In fact, studying art, I have found that most ideological work dealing with religious and political spheres often times tries too hard to affirm their position rather than explore, to proselytize rather than communicate. This can be seen through early uses of art in the church, which was typically used in a manner similar to propaganda rather than a platform from which to start a discussion. There is too much of an authoritarian element to that type of work, leaving the viewer with the possibility of a simple acceptance/denial response; you either believe it, or you don’t. The end.
I’ve never been interested in this sort of “dialogue” (I’m hesitant to even call it that, to be honest), since this is hardly the type of reaction that leads to long-term engagement with a wide demographically diverse audience.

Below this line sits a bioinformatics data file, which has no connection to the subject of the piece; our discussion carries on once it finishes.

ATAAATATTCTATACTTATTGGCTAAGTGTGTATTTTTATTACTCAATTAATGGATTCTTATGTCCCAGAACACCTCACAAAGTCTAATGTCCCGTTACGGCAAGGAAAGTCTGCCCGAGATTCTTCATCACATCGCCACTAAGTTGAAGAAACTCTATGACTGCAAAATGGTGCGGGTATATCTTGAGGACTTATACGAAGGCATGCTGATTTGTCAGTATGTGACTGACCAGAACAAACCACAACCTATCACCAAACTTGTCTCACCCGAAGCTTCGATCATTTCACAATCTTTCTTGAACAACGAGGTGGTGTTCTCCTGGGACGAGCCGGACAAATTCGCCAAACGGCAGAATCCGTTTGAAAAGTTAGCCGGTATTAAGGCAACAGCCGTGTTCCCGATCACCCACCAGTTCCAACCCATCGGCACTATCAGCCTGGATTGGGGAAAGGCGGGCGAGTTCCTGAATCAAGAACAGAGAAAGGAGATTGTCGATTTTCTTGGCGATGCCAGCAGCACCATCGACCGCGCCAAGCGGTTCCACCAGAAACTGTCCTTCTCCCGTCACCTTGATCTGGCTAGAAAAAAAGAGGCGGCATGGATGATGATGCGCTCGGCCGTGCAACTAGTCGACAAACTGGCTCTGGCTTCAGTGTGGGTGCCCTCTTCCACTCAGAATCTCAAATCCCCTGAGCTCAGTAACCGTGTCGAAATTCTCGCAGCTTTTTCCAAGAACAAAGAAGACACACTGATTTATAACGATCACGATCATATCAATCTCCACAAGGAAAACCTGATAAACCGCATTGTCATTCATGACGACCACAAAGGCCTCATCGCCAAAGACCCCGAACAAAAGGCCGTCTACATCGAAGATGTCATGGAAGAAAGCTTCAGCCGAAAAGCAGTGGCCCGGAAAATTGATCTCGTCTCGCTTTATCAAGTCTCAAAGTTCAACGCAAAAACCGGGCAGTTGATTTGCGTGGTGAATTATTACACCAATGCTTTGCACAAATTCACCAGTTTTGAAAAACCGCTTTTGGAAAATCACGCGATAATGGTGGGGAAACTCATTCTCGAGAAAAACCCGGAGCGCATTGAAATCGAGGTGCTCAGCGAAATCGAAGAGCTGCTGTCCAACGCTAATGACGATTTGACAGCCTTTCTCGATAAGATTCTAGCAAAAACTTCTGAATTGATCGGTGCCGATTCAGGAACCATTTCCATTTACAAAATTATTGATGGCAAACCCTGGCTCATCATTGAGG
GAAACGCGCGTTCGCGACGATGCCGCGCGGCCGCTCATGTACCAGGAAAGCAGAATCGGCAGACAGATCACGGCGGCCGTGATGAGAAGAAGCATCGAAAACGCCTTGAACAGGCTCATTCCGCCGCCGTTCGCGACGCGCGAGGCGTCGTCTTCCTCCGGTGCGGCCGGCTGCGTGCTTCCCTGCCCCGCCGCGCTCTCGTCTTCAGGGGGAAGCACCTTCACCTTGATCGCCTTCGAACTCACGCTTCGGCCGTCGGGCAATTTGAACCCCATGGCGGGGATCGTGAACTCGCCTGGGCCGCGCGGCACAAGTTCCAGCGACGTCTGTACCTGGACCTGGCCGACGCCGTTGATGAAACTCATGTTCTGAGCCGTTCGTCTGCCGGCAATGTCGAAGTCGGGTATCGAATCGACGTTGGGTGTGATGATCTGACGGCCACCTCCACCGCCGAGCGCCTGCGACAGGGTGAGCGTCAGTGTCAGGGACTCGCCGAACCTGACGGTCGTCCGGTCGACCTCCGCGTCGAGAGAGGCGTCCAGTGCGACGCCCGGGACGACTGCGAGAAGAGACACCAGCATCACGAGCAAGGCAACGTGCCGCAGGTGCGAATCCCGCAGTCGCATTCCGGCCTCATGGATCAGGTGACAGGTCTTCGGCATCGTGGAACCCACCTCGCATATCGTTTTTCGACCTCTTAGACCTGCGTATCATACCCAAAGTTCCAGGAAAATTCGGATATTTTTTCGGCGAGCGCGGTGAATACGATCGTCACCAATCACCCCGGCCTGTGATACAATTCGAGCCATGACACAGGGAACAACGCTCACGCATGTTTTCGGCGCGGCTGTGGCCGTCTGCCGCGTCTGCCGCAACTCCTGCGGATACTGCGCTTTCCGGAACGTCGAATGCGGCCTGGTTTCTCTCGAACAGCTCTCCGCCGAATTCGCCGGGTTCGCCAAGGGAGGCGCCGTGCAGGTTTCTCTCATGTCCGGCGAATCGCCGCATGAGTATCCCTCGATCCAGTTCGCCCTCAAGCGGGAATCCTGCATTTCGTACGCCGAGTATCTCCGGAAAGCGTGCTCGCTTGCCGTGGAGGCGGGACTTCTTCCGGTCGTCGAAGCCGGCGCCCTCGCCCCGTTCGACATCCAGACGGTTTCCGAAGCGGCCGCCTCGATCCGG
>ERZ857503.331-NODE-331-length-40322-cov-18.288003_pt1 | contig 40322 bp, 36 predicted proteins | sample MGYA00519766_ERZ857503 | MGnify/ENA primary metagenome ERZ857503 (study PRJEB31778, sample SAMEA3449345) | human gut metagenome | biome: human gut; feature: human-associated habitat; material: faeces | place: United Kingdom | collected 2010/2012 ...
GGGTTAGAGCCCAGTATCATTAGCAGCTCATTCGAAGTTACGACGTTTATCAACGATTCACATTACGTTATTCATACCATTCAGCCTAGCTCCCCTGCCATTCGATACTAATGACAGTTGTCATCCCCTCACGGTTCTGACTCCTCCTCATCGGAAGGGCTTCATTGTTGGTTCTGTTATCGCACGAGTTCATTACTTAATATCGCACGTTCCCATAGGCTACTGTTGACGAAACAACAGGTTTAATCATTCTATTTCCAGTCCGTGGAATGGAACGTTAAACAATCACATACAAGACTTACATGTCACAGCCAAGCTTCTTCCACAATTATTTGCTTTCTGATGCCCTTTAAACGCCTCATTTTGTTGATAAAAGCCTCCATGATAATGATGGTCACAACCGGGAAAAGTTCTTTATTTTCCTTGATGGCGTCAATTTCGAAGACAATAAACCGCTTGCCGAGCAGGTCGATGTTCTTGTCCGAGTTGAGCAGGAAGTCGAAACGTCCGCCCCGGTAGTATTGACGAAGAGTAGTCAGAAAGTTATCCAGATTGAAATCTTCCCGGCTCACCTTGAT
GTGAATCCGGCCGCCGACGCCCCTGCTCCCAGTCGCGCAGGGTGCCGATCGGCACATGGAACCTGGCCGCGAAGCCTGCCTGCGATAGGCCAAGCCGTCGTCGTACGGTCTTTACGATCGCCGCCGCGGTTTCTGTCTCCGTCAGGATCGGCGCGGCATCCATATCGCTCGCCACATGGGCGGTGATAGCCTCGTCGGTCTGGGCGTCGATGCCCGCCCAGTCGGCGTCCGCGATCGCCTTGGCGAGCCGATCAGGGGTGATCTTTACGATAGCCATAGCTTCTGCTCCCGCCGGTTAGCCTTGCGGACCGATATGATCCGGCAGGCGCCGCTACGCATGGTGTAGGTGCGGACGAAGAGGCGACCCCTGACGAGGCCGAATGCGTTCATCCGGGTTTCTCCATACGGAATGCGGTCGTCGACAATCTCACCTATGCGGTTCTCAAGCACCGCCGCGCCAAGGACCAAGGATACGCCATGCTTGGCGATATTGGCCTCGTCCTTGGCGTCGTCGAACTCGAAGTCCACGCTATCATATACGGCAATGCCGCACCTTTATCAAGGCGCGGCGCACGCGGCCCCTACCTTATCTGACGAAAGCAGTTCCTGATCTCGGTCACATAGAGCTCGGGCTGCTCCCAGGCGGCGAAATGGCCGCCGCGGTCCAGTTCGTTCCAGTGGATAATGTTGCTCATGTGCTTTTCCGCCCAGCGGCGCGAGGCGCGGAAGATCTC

However, through working in an atmosphere like Trinity alongside of committed artists and Christians, as well as studying work that would not be traditionally defined as religious only to find underlying tones of belief and faith, I have come to the realization that perhaps by participating in that discourse, a bit of it can be reclaimed.
So what does a stack of papers or cut out letters have to do with faith? For me, it’s all about recognizing who you are and who others are, and accepting it for what it is: we’re human. And because of this, we do have anxieties and fears; we are vulnerable and finite, just like the paper in the stacks. However, like that same paper, we can be restacked, rebuilt, and most importantly, resurrected.